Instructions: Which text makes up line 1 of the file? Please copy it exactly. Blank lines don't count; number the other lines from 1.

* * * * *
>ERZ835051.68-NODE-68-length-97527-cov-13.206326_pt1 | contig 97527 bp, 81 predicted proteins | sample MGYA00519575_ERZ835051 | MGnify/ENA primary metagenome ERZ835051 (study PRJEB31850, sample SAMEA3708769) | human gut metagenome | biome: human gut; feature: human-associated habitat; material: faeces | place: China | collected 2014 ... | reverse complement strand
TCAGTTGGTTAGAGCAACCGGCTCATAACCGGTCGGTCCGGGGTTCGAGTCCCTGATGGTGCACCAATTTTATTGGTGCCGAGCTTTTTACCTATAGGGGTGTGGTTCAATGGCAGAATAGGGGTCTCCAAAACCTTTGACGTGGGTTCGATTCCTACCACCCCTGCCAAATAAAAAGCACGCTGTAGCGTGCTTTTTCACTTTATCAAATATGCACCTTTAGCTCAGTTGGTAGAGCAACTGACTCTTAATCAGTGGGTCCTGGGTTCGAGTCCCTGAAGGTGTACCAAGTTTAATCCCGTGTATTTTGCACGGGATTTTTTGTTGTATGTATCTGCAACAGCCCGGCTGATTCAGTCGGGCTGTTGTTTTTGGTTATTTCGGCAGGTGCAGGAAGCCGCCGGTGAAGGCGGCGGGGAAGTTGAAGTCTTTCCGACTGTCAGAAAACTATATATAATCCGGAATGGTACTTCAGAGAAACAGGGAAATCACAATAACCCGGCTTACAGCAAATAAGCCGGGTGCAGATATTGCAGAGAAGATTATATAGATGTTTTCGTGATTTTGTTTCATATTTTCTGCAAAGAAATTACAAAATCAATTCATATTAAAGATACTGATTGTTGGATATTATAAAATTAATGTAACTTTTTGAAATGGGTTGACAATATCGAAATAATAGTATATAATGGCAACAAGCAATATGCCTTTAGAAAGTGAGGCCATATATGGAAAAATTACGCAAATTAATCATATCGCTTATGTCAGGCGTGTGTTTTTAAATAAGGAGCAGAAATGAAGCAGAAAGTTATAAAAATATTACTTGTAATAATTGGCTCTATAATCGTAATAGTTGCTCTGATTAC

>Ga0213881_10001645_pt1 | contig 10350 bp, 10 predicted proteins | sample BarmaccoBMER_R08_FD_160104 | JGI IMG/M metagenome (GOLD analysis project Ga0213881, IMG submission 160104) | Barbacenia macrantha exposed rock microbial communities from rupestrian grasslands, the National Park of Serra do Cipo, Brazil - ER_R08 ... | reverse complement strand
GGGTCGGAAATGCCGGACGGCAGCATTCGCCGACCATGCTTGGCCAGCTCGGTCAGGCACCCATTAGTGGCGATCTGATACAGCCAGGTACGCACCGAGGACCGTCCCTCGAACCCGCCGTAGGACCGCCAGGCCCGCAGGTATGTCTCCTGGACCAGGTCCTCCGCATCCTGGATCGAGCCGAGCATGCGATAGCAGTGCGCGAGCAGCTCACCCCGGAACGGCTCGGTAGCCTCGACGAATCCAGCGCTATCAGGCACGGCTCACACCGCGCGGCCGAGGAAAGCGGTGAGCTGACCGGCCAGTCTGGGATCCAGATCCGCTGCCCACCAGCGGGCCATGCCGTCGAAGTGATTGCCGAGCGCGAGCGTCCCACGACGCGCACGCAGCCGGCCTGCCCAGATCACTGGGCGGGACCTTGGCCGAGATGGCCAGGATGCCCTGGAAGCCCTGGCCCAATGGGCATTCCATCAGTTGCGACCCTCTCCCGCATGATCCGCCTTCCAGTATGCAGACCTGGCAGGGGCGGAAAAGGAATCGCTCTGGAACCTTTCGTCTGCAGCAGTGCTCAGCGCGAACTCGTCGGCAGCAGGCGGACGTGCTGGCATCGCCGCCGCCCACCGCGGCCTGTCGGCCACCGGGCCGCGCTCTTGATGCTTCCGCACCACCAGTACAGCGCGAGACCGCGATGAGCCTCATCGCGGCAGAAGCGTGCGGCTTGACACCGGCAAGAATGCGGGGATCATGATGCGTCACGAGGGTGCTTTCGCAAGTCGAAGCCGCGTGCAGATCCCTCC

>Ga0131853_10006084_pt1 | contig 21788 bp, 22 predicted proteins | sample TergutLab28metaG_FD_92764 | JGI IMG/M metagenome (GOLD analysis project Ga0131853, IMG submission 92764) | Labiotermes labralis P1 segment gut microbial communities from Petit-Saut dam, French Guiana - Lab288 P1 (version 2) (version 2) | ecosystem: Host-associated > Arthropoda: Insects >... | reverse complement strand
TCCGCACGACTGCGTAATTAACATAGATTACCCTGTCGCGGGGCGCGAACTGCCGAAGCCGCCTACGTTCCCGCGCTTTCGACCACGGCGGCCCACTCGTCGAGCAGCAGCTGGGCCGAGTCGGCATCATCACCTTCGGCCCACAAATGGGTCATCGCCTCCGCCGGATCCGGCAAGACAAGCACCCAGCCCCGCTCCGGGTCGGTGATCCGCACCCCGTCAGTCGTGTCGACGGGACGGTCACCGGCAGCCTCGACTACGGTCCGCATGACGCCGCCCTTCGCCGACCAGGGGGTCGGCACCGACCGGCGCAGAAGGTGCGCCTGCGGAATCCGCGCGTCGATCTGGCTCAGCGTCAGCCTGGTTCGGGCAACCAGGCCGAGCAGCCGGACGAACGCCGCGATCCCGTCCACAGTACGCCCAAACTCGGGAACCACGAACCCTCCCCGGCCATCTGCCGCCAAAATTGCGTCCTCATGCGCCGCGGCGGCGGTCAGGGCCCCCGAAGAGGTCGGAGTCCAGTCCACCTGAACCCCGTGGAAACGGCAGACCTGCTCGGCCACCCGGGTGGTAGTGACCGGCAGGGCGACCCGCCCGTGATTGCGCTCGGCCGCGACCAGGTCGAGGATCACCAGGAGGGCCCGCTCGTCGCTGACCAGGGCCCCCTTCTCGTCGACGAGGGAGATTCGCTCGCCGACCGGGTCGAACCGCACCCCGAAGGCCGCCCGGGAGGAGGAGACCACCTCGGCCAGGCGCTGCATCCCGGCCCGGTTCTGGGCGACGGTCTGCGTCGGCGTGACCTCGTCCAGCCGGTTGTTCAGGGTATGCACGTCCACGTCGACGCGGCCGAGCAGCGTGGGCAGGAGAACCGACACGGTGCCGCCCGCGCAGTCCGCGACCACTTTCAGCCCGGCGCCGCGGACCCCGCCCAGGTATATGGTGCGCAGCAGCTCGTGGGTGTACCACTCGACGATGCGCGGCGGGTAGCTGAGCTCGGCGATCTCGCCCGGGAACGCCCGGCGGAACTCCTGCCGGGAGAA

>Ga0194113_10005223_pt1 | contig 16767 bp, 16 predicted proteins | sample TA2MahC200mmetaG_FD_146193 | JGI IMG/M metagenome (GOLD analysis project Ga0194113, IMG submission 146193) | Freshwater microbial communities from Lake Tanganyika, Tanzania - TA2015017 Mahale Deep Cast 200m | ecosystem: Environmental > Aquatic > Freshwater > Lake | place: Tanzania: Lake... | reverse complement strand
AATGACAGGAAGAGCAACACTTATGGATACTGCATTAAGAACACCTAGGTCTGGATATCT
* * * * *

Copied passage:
>ERZ835051.68-NODE-68-length-97527-cov-13.206326_pt1 | contig 97527 bp, 81 predicted proteins | sample MGYA00519575_ERZ835051 | MGnify/ENA primary metagenome ERZ835051 (study PRJEB31850, sample SAMEA3708769) | human gut metagenome | biome: human gut; feature: human-associated habitat; material: faeces | place: China | collected 2014 ... | reverse complement strand